Thursday, November 03, 2022

November: Maricopa County

Looking for advice.

A fellow family-tree-building relative recently downloaded our great-grandparents' 1950 Census form, which appears to indicate that my maternal grandmother (who was living back at home at the time) had another child at some point who isn't accounted for. 

Complicating matters is that this relative and I have a suspicion that the child might actually be my mom's cousin "Sam" -- our theory being that my grandmother got pregnant when she didn't want to so gave Sam to her infertile older sister to raise as her own -- and the timeline and details add up perfectly. 

I don't know if my mother or Sam have any idea about this. At the time I'm sure it would have been shameful, although hardly so today. 

Whether it's an unknown sibling or Sam, I'm not clear if I should bring any of this up with Mom when I'm in Arizona over Thanksgiving. To be certain, I wouldn't immediately throw the theory out there -- I would simply show her the Census form and ask what she thought of her mom's stating four live births. ("Do you think the census-taker made a mistake?") But I feel like any movement toward broaching the topic could inevitably lead to the same theory. 

To give you a better sense of the situation, my mother and her (known) siblings were abused and placed in an orphanage for a number of years as children, and because of the trauma never really had much of a relationship as adults. (My grandmother died at 50 and she and my mother had been estranged the 10 years prior.) The relative who obtained the Census is much older than I am and has never heard a whisper about this baby -- let alone our theory -- even when everyone was alive, which makes me think if true could be a bit of a shock to my mom and Sam, whom I have only met once. (Again: This is a very fractured family where members have spoken to each other only a handful of times over decades and decades.)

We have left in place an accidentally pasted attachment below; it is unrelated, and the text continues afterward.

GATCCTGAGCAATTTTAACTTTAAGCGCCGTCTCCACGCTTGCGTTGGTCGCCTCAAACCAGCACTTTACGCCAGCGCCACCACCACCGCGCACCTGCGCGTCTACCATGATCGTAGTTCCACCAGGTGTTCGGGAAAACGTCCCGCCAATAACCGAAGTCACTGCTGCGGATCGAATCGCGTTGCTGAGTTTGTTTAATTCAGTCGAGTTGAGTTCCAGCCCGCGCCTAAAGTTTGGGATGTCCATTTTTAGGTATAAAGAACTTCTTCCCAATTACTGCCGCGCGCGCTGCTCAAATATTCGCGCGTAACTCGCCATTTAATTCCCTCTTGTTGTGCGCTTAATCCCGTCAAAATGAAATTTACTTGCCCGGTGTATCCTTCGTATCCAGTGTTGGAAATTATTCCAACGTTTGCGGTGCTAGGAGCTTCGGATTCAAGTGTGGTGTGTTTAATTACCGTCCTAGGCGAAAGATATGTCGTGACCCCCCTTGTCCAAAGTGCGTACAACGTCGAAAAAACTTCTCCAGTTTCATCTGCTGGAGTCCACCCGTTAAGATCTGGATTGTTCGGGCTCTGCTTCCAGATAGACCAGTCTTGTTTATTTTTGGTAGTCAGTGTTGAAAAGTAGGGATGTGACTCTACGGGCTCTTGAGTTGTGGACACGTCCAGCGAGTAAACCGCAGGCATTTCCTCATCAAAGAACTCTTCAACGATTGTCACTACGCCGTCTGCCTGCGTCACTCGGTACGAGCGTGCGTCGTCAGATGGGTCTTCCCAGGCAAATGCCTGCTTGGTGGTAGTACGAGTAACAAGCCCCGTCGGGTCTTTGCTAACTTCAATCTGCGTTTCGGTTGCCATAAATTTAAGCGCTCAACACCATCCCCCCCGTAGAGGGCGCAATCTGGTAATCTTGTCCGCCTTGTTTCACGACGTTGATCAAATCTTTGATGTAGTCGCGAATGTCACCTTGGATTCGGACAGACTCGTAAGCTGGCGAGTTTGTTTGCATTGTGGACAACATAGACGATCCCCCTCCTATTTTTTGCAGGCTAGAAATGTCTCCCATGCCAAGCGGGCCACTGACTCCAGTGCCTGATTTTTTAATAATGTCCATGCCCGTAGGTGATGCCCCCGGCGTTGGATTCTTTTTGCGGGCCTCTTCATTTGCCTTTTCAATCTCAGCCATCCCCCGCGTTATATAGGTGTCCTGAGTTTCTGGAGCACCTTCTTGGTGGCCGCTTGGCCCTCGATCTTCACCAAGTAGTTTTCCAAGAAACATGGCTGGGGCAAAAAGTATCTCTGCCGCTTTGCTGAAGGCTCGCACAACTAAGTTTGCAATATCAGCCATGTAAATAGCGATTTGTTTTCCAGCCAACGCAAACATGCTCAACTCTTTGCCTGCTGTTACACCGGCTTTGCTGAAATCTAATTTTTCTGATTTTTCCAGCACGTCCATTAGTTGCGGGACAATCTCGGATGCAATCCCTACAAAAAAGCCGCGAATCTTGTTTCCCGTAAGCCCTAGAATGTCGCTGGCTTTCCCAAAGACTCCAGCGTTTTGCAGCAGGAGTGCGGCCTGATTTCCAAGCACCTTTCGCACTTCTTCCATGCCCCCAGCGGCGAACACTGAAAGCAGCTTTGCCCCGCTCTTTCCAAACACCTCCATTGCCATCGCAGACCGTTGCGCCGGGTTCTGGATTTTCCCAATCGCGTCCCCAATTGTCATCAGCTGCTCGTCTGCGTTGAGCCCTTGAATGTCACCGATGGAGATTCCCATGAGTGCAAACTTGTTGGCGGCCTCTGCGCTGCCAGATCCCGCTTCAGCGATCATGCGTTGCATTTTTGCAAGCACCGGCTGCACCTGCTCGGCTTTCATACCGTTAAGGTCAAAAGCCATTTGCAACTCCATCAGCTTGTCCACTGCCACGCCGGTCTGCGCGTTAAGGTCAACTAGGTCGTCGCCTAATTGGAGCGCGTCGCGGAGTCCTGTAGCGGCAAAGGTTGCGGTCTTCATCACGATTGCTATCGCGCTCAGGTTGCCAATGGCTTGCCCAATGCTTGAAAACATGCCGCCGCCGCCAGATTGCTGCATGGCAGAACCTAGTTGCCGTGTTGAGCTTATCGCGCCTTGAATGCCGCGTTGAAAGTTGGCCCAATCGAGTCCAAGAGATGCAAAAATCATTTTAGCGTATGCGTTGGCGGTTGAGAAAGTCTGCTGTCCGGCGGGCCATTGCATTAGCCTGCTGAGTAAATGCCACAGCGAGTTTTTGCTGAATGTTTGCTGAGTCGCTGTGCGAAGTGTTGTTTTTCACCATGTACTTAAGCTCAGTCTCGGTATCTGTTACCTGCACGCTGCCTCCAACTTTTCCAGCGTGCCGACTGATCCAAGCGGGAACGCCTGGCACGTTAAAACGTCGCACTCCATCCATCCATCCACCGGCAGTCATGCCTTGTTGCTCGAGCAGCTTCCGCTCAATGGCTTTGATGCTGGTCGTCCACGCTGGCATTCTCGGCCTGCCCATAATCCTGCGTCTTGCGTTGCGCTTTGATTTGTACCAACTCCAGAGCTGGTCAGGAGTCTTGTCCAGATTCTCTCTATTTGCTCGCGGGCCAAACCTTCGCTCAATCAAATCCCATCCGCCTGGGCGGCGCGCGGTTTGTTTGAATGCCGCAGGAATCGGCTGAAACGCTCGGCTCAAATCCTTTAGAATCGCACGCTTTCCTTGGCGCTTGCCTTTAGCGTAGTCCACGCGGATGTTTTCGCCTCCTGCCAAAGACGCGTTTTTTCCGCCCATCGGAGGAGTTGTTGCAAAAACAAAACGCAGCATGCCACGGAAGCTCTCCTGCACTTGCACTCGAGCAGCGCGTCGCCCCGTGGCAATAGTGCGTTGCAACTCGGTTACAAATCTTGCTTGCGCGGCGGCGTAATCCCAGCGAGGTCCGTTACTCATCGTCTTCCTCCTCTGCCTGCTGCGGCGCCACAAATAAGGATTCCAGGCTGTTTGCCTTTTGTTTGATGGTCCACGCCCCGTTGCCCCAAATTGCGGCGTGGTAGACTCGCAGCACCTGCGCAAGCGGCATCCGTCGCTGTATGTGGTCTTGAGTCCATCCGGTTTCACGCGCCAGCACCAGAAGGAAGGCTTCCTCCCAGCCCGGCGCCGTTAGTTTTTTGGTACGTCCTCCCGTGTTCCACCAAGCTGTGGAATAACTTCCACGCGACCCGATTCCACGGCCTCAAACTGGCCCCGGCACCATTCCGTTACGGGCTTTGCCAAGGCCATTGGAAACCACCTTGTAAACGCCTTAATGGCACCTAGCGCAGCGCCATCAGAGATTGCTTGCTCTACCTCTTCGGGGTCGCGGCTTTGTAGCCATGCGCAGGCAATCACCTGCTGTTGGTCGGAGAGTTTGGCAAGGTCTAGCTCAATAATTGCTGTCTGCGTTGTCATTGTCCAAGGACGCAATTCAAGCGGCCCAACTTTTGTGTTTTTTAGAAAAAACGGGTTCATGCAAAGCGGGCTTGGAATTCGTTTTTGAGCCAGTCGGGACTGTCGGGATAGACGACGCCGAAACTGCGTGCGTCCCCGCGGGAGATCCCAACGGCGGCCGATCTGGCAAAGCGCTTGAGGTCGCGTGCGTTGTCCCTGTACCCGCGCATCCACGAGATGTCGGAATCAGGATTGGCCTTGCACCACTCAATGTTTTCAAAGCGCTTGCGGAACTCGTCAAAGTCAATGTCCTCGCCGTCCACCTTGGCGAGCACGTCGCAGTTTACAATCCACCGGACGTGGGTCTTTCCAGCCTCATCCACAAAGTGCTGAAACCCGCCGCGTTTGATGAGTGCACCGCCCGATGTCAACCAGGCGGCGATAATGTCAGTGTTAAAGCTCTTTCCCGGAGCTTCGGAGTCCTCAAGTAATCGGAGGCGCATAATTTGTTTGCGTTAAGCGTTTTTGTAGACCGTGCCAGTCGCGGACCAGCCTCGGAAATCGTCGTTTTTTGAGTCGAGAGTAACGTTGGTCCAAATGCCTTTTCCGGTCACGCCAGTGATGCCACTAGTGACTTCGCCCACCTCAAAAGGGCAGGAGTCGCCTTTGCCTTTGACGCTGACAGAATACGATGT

A friend I told about this asked if I had "good reasons" to pursue this, noting that in her opinion "idle curiosity" or "getting at the truth" don’t qualify. I'm ambivalent. The few people I have told tend to err on the side of thinking this is definitely a negative can of worms. I'm not as convinced. Mom and Sam casually reconnected a few years ago after 65 years and I can see how much finally having a family member in her life means to her, a closeness she didn't even have with her own sister and brother. Everyone else who could be affected by this has died -- and because of health issues, Mom and Sam will almost certainly never share more than a phone call again. So if she and Bob are in fact siblings -- and didn't know it -- I really don't see her being saddened by it. If anything, I think it would be a nice way to fill an emotional void that was made deeper by her brother's untimely death in 2013. But if it turns out my grandmother gave away a baby and her other children never knew -- which in fairness was my grandma's prerogative -- then I suppose it could be another deeply painful reminder of my mom's chaotic upbringing. (My mom has done 23andMe and no close relatives have appeared.)

Tell me your thoughts in the comments. 

P.S. I guess I am going to finally test the theory that no one in my family looks at my blog!


Edgar_Carpenter said...

If you think this could be good for your mom, sure, tell her about it. She can't get back the past, but this could improve her present.

Here's a link to another story of family inheritance secrets - it's even more complicated. Sir Paul Nurse, a brilliant British geneticist (and a very nice man), tells his story . . .

Edgar Carpenter

Unknown said...

The 1950 census is in the public domain as of this year. So at least you should know that anyone in your family circle could have easily found this information.

John said...

Your idea of mentioning it to her without sharing a theory is perfect. Let her react.

That’s gentle.

Sounds like you’d prefer to know.

Curtis Burns said...